Behav. Sci. 2013, 3(2), 253-272; doi:10.3390/bs3020253
Systems Biology as a Comparative Approach to Understand Complex Gene Expression in Neurological Diseases
Leticia Diaz-Beltran 1,3, Carlos Cano 2, Dennis P. Wall 3 and Francisco J. Esteban 1,3,*
1 Systems Biology Unit, Department of Experimental Biology, University of Jaen, Campus Las Lagunillas s/n, Jaen, 23071, Spain
2 Department of Computer Science, University of Granada, Daniel Saucedo Aranda s/n, Granada, 18071, Spain
3 Center for Biomedical Informatics & Department of Pathology, Harvard Medical School, 10 Shattuck Street, Boston, MA 02115, USA
* Author to whom correspondence should be addressed.
Received: 9 April 2013 / Revised: 8 May 2013 / Accepted: 16 May 2013 / Published: 21 May 2013
Source/Fonte: Institute for Systems Biology
Systems biology interdisciplinary approaches have become an essential analytical tool that may yield novel and powerful insights about the nature of human health and disease. Complex disorders are known to be caused by the combination of genetic, environmental, immunological or neurological factors. Thus, to understand such disorders, it becomes necessary to address the study of this complexity from a novel perspective. Here, we present a review of integrative approaches that help to understand the underlying biological processes involved in the etiopathogenesis of neurological diseases, for example, those related to autism and autism spectrum disorders (ASD) endophenotypes. Furthermore, we highlight the role of systems biology in the discovery of new biomarkers or therapeutic targets in complex disorders, a key step in the development of personalized medicine, and we demonstrate the role of systems approaches in the design of classifiers that can shorten the time for behavioral diagnosis of autism. View Full-Text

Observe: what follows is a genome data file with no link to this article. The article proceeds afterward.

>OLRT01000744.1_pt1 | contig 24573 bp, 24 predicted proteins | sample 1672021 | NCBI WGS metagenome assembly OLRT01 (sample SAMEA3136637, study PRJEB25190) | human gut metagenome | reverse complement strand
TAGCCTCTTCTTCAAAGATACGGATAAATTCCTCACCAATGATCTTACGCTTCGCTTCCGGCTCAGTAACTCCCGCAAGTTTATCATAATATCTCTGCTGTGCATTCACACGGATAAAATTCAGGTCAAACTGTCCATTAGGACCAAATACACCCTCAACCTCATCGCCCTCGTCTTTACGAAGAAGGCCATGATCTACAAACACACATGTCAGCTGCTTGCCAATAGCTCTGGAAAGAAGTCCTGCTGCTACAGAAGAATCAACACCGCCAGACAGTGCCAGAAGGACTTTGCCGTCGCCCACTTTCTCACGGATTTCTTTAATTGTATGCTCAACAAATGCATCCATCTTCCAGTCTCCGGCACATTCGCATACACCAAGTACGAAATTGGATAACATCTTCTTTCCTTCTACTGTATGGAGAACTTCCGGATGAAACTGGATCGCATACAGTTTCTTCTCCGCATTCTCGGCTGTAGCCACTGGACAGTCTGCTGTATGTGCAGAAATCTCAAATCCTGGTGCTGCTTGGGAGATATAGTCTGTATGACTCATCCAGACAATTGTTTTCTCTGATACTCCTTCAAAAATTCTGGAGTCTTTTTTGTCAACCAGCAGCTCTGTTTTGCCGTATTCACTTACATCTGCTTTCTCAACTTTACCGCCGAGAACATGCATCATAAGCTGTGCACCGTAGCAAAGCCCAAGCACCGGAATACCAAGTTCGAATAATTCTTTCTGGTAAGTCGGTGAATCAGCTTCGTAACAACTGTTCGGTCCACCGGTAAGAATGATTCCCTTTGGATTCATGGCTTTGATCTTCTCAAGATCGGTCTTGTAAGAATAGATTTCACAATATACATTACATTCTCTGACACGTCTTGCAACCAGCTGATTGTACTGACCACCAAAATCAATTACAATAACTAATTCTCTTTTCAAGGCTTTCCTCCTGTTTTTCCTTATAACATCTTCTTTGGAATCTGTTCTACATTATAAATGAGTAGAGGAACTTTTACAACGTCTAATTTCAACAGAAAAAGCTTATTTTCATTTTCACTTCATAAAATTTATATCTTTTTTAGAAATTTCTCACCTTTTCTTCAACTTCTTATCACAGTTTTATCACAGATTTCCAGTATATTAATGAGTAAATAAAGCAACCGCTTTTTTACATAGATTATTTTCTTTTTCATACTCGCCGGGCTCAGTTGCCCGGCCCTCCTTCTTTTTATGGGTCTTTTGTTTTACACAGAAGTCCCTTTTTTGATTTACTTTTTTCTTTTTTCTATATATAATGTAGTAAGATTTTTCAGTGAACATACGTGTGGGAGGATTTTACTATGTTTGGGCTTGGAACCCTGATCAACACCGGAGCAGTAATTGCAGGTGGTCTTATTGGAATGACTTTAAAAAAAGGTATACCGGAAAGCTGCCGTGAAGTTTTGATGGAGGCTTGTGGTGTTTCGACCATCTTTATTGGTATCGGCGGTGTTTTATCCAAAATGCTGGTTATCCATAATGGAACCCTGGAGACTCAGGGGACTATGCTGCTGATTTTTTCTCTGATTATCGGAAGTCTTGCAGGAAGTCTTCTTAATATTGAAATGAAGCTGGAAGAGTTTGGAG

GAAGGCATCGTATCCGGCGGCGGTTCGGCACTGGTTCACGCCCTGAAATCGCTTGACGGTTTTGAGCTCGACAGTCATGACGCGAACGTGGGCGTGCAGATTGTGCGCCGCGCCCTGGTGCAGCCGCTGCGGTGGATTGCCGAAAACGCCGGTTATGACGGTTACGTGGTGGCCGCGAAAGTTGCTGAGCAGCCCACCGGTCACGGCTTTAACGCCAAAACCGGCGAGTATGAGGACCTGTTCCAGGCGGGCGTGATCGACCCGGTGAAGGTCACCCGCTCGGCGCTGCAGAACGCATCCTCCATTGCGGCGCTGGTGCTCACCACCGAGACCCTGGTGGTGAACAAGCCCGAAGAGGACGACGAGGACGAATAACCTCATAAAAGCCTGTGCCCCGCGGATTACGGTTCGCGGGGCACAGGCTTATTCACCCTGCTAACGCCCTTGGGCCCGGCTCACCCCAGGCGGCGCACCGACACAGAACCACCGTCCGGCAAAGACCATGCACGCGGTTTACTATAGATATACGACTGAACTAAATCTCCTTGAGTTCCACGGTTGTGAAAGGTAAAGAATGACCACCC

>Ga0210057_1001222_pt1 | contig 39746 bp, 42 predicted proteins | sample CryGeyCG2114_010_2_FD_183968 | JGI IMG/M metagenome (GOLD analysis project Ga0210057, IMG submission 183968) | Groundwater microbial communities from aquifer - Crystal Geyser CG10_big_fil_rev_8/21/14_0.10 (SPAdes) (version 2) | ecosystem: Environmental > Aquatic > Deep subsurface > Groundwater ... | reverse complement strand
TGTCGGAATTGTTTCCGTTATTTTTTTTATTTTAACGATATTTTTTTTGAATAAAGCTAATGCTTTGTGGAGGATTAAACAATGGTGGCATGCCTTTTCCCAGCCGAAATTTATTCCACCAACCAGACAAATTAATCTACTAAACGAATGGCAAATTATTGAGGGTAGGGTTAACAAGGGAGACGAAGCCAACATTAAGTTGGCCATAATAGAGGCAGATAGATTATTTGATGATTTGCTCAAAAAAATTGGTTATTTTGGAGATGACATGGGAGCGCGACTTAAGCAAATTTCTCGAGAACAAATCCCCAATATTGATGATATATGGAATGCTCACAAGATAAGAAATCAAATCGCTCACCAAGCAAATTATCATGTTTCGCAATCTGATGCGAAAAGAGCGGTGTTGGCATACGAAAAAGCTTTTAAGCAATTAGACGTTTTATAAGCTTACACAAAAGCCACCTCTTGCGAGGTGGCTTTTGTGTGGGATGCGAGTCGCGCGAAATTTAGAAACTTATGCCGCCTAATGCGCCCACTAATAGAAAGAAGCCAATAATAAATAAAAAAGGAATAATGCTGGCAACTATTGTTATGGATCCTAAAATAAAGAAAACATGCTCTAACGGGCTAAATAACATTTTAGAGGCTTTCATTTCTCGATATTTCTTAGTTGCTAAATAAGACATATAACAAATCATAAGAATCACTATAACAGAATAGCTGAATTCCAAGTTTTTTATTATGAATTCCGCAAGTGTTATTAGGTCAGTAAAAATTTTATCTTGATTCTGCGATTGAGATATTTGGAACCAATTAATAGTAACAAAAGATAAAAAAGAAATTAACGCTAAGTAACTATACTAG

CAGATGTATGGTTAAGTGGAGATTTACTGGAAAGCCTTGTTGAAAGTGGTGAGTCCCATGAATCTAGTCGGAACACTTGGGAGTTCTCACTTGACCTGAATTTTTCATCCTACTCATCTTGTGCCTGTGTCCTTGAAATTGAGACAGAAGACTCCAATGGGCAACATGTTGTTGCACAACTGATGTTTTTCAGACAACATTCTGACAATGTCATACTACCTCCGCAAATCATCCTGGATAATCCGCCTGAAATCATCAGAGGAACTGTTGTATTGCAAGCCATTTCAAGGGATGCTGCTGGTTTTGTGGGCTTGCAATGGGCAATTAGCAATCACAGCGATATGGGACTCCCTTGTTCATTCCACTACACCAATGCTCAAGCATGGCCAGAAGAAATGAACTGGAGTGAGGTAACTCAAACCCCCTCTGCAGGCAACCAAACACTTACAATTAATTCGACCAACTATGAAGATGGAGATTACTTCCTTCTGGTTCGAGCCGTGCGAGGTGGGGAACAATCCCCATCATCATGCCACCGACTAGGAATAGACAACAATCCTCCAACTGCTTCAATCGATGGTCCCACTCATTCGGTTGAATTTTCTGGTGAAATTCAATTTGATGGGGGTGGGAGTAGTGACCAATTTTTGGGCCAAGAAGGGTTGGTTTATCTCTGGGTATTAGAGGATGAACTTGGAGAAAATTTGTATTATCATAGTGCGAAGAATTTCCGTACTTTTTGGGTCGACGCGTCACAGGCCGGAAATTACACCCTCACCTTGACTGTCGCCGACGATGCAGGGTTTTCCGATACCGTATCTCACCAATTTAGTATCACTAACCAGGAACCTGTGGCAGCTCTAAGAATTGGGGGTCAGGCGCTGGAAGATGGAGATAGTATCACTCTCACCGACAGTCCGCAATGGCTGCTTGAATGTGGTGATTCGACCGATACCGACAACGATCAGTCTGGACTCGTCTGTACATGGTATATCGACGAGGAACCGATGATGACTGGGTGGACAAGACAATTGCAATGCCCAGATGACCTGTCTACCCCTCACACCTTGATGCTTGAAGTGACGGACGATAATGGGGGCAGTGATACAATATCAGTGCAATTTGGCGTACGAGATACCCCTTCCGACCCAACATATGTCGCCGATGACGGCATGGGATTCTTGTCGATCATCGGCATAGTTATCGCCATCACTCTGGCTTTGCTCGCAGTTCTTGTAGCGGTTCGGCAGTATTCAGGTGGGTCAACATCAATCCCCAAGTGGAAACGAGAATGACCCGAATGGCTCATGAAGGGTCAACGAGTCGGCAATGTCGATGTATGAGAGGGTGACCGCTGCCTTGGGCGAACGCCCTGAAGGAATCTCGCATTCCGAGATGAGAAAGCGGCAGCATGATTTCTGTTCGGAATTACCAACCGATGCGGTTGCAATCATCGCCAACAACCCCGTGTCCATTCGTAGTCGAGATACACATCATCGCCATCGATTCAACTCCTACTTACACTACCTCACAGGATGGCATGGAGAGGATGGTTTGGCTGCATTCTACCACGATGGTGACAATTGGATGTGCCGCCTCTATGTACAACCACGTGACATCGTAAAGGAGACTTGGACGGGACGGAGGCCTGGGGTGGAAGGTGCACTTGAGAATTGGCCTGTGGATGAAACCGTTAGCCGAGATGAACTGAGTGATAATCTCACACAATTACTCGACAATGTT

Keywords: systems biology; neurological diseases; gene expression; autism; autism spectrum disorders; network analysis; protein-protein interactions; translational bioinformatics; behavioral diagnosis
This is an open access article distributed under the Creative Commons Attribution License (CC BY 3.0).
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